Cinematographer Benoît Delhomme lifts the viewer to this celestial terrain, too—its joys and terrors. His handheld camera sways and pirouettes as though a brush painting a canvas, while van Gogh wanders undulating wheat fields, scales stony outcrops for a loftier view, baptizes his haggard face in dirt, or whittles waving reeds into pens. Sometimes the filmmakers trust too much that we will share van Gogh’s ecstasy, but there is something supernatural in watching Dafoe trod the same ground that van Gogh did in Arles and Auvers, where he died. Some choices seem scattershot: the camera dips woozily on its side to rest on the floor or careens through wide-open spaces in a hodgepodge evocation of the more controlled instincts of cinematographer Emmanuel Lubezki in the similarly supernal Tree of Life.But early scenes of madness reveal how fully the film occupies van Gogh’s perspective. In the first sequence, to which Schnabel later returns, van Gogh flees from his Saint-Rémy “recuperation” and chances across a woman shepherding her sheep. Desiring her portrait, he coaxes her to lie supine on a dirt road but handles her with increasing force until she screams. Her perspective is naturalistic, but his point-of-view shots are bisected by a blurred bottom frame, from a split diopter. These blurs recur throughout the film as his emotions heighten to a fever pitch. Sickly yellow hues predominate when van Gogh is trapped for the second time in the asylum. There, the film entirely inhabits his POV as he marches with his fellow, wailing patients around the walled-in grounds; when an orderly calls his name, the tinkling piano score silences and the camera veers to the sound’s source, as if the music had been echoing inside his mind all along. Viewers discover only in retrospect how much they have adopted the painter’s ears and eyes.

Schnabel’s film is dedicated to the act of painting. Unlacing his boots in his wind-battered Arles garret, van Gogh finds form in their slumping shape with flurrying brush strokes of brown, orange, and yellow. Dafoe paints the images we see in the film, credited to Schnabel and artist Edith Baudrand. Previous biopics have too-faithfully replicated van Gogh’s masterpieces, bedecking billiard halls in red and gaslight-green (The Night Café) or walls in “pale violet” (Bedroom in Arles). Schnabel instead leverages his craft to invoke another artist’s practice. Schnabel has revealed some of this insight, invisible to the undiscerning look: van Gogh’s three glorious blues—including Prussian—and red lines rimming his subjects’ eyes. He ditches cinematic copies of the paintings: when van Gogh paints the eccentric, bug-eyed Dr. Gachet (Mathieu Amalric), the canvas covers half of the screen to refuse us a mere replica of his 1890 portrait. Another scene has Vincent snap his easel into place to capture the reluctant Madame Ginoux (Emmanuelle Seigner), who prefers to pose for Gauguin, and the rustle of his hurried pigments sparks one of the pair’s frequent, barbed tête-à-têtes. Van Gogh protests: “Paintings have to be done in one clear gesture.” Dafoe’s fluid gestures are a sensory rush, though Schnabel struggles sometimes to capture the charismatic, gestural performance he has inspired.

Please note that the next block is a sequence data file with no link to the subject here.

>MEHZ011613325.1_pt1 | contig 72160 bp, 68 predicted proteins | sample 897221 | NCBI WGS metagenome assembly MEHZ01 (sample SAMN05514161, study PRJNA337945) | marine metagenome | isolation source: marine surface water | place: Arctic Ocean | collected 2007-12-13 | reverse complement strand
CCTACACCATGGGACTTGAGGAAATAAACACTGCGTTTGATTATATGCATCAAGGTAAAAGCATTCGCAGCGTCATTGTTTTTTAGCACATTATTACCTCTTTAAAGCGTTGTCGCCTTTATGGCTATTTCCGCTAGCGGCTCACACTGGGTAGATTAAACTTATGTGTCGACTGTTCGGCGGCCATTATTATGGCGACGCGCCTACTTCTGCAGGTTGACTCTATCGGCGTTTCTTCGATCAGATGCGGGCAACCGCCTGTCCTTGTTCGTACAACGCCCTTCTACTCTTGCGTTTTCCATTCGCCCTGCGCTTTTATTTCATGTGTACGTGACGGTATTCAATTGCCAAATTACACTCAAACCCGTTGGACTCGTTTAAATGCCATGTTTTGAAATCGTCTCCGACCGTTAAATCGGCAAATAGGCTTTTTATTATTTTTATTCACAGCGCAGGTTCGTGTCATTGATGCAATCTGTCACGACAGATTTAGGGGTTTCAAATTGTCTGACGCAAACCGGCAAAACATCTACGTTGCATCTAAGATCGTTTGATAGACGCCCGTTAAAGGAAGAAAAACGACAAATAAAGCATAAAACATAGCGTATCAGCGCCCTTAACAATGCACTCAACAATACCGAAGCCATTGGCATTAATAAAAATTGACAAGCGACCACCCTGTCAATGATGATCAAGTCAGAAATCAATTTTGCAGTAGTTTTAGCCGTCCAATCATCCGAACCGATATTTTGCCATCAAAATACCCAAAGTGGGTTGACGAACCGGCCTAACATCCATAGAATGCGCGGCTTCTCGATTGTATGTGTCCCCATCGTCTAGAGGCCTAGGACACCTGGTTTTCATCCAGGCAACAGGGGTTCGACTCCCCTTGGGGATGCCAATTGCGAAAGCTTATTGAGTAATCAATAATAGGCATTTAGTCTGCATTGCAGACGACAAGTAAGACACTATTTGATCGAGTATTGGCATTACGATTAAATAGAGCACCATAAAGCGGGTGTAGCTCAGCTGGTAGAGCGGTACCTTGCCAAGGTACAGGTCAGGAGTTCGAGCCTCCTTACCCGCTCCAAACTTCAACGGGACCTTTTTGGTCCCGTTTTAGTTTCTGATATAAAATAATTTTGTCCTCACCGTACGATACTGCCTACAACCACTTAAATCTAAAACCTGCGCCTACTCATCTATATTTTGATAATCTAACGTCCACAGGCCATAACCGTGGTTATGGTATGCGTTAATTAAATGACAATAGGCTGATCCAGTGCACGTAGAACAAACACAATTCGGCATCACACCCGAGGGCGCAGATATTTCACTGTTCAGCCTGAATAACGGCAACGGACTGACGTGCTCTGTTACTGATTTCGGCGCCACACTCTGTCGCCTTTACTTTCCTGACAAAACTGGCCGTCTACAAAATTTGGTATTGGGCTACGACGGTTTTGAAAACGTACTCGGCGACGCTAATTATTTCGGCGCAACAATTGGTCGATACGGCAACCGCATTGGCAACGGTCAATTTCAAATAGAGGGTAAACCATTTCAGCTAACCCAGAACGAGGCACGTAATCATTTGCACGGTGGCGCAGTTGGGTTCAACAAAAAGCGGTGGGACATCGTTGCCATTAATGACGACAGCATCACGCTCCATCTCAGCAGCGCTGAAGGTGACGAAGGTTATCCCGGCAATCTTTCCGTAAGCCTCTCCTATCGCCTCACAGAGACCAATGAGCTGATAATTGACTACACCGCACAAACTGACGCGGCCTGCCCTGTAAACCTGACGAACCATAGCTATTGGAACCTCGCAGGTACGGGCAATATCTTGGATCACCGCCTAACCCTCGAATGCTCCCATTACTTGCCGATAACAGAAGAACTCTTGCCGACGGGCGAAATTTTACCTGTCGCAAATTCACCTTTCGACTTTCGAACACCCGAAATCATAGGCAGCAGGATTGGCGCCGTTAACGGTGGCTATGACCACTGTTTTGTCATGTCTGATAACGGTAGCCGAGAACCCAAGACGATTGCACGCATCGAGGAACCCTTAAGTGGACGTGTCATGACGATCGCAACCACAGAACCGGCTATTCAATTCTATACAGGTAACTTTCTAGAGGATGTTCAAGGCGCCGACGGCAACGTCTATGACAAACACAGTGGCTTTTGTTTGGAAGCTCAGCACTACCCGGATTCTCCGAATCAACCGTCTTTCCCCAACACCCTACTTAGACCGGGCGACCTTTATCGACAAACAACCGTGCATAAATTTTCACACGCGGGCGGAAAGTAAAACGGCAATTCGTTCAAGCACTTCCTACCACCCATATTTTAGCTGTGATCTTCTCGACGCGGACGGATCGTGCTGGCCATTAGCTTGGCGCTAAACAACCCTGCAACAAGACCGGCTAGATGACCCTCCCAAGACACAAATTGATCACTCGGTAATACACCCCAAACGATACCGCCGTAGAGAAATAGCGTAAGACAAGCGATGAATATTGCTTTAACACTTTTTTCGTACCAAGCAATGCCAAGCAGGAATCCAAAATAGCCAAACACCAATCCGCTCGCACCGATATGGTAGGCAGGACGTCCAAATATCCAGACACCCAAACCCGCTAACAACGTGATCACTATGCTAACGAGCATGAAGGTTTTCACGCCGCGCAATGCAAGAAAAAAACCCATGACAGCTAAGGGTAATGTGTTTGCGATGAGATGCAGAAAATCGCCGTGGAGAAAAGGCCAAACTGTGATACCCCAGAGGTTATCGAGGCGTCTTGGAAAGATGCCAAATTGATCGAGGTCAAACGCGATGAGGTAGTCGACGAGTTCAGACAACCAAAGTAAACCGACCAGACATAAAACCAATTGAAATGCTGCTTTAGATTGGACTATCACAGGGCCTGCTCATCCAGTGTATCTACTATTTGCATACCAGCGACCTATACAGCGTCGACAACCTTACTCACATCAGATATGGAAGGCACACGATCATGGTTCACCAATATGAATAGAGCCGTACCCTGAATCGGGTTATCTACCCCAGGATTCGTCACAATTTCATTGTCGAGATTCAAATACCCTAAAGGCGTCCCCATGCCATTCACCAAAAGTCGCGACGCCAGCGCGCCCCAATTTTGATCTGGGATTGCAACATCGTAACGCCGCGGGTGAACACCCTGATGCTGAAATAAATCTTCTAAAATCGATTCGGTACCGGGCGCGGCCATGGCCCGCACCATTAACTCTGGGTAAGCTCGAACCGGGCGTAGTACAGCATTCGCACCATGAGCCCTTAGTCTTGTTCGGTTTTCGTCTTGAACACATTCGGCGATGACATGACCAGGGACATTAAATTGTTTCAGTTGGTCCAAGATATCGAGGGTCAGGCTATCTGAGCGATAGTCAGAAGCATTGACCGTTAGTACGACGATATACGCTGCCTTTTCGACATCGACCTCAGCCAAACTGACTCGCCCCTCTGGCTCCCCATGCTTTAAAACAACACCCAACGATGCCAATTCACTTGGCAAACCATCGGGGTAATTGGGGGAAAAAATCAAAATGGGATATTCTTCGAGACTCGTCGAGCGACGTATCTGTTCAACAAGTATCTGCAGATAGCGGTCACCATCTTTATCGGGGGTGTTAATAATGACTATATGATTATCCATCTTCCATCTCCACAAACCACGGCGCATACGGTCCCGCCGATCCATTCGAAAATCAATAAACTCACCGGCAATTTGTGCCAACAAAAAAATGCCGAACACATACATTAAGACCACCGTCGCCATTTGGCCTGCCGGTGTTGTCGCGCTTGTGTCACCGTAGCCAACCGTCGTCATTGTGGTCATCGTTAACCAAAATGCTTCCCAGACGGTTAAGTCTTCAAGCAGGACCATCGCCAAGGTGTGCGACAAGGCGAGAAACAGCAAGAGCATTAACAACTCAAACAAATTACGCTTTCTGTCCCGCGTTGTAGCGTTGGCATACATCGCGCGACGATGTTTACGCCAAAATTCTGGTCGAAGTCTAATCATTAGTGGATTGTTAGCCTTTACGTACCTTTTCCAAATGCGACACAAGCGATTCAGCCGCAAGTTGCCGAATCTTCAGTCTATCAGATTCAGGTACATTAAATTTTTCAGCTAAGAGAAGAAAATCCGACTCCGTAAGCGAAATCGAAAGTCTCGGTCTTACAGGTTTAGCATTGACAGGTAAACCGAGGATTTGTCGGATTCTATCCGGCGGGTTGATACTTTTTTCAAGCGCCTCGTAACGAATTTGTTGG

In a letter from the last year of his life, 1890, van Gogh wrote: “I should like to do portraits which will appear as revelations to people in a hundred years’ time.” Readers may parse these words as further proof that the painter was “ahead of his time”—a modernist born before the modern era. But there’s something much simpler at work here: a man toiling every day at his craft, hoping that his medium will survive another century. Schnabel may share this hope. For the first time a director has tried to help cinemagoers share van Gogh’s gaze. To truly achieve this, however, a filmmaker may have to invent a new kind of cinema.